"The IOC has been willing to condemn states for their racism, for the exclusion of women athletes," said Jessica Stern of the New York-based International Gay & Lesbian Human Rights Commission. "We have to call on them to take into account the safety and inclusion of LGBT athletes."
Olympics aside, it's an exciting time for gay-rights activists in both Britain and the United States as Prime Minister David Cameron and President Barack Obama each have thrown their support behind efforts to legalize same-sex marriage.
Yet even in those countries, and their Western partners, sports-related prejudice against gays persists. Australian diver Matthew Mitcham, a 2008 gold medalist in Beijing, is one of a tiny group of openly gay athletes expected to compete in London.
Sports leagues in Britain and elsewhere in Europe have been trying to combat anti-gay bias. In North America, there has never been an active player in the top four major league sports — baseball, football, basketball and hockey — who's come out as gay.
Jim Buzinski of OutSports.com, which tracks the role of gays in sports, believes progress is being made as more straight athletes support the idea of gays competing openly and as anti-gay slurs become increasingly taboo.
As for the IOC, Buzinski described its current leadership as "a lost cause."
"It's an issue I don't think these people feel comfortable talking about," he said. "It's a group that's going to be one of the last to change."
In London, spectators and athletes likely will glimpse some of the many rainbow-flag gay-pride pins that LOCOG has issued as part of its efforts to show solidarity with the gay community. LOCOG also has touted its efforts to recruit gay and transgender staff and volunteers, and include gay-run businesses among its contractors.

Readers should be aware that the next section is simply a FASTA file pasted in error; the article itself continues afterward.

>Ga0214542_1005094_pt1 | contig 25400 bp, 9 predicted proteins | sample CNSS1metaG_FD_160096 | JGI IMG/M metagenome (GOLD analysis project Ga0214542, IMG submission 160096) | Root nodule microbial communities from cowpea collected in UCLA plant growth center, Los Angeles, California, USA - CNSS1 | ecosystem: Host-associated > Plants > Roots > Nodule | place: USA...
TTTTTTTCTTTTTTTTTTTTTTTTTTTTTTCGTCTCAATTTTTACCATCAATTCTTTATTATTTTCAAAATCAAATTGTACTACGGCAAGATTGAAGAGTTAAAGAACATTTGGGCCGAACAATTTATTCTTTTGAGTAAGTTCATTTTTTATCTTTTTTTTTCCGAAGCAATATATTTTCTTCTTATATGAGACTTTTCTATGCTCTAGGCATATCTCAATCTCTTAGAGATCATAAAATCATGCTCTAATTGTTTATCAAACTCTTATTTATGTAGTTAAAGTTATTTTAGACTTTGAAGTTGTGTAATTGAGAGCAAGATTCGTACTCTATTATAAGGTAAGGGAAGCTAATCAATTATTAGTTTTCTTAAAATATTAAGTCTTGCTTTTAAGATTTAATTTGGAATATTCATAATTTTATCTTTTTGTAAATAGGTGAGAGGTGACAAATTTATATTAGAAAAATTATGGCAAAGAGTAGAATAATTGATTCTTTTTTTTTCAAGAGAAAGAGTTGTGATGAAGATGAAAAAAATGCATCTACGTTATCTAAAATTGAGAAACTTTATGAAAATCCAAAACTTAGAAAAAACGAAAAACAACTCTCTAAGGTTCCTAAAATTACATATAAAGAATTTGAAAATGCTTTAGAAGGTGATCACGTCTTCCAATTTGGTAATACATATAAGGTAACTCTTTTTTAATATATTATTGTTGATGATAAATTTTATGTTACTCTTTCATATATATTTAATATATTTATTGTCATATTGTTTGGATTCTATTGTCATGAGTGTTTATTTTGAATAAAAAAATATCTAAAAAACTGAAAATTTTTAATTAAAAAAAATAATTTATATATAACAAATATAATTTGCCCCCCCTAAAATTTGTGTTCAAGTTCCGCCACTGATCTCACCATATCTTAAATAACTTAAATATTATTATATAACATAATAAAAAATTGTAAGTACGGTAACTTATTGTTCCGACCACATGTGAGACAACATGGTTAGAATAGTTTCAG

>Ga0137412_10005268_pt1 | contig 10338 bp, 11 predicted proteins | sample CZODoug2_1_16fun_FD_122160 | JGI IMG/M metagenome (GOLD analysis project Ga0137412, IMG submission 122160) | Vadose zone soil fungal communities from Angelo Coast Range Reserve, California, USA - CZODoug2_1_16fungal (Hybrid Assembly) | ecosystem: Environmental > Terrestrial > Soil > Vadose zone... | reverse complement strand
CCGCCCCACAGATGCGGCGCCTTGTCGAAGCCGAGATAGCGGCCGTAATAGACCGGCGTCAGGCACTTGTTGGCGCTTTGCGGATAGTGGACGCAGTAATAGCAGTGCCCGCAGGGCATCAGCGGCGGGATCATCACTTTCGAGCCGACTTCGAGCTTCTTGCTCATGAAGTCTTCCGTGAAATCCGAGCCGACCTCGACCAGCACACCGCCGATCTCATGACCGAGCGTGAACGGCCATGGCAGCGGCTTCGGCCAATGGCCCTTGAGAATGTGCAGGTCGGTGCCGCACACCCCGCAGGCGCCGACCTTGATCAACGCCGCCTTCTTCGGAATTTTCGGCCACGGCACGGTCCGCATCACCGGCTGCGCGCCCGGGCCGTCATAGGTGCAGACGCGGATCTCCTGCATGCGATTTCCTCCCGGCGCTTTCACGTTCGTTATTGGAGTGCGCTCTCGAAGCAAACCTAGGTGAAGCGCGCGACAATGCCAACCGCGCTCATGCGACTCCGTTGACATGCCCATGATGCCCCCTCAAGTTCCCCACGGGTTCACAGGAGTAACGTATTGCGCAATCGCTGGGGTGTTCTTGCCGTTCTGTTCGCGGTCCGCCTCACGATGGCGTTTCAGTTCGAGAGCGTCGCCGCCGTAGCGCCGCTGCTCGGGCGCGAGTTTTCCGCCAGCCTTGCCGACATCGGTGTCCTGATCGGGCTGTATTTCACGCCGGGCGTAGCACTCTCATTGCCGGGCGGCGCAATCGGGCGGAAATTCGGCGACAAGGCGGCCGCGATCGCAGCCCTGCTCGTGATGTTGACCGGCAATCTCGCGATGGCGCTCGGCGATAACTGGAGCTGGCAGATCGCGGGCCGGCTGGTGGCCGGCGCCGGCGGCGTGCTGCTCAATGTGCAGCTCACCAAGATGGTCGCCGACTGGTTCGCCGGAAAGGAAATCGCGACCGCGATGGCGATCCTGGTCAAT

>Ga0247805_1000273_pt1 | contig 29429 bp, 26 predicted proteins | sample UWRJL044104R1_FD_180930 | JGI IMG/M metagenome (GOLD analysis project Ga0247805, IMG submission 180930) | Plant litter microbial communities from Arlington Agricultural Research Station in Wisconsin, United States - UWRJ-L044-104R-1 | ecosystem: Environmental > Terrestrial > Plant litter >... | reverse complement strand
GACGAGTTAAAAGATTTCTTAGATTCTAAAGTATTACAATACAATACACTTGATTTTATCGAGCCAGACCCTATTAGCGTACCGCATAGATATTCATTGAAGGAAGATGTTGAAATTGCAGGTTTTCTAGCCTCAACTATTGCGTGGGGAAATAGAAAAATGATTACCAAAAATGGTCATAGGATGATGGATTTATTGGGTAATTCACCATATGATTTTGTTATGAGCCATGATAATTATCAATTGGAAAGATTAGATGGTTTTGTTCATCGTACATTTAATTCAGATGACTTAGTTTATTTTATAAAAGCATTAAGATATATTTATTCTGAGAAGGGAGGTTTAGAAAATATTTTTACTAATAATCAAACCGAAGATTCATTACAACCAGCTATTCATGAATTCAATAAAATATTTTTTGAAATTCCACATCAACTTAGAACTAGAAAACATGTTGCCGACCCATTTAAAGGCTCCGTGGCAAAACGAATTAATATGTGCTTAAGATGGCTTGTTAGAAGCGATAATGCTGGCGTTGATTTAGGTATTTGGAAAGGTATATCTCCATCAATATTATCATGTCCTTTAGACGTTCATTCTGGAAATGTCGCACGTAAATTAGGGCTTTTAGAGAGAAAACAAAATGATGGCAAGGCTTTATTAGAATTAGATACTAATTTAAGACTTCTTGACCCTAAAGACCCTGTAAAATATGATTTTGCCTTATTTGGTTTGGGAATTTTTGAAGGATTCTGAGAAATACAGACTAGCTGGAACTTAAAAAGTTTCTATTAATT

Nonetheless, some British activists are displeased.
Andy Wasley, media manager of the London-based gay rights group Stonewall, said there had been inadequate efforts to launch long-term initiatives aimed at increasing gay and transgender participation in amateur and pro sports.
"Given that the Olympics were won on a legacy of diversity and inclusion, it's striking how little they have done," he said.
He also expressed dismay that out of roughly 550 Britons slated to compete in the Olympics and Paralympics, only two — both Paralympians — are openly gay.
Tatchell said he had been meeting frequently with the London organizers to seek an extensive gay and transgender role in the games, and described the results thus far as "a huge disappointment."
One step LOCOG did take was to train its volunteers on dealing with gays and lesbians. A workbook describes a complaint from a spectator made uncomfortable by two men holding hands next to him.
Among multiple-choice answers for volunteers are the options to tell him to "stop being a homophobic idiot" or "politely ask the couple to stop holding hands."
The third answer is: "You explain that there is a huge diversity of people at the London 2012 Games, which includes gay, lesbian and bisexual individuals and couples."
Mark Stephens' article: http://bit.ly/KM0dgG
David Crary can be followed on Twitter at http://twitter.com/CraryAP
Copyright 2012 The Associated Press. All rights reserved. This material may not be published, broadcast, rewritten or redistributed.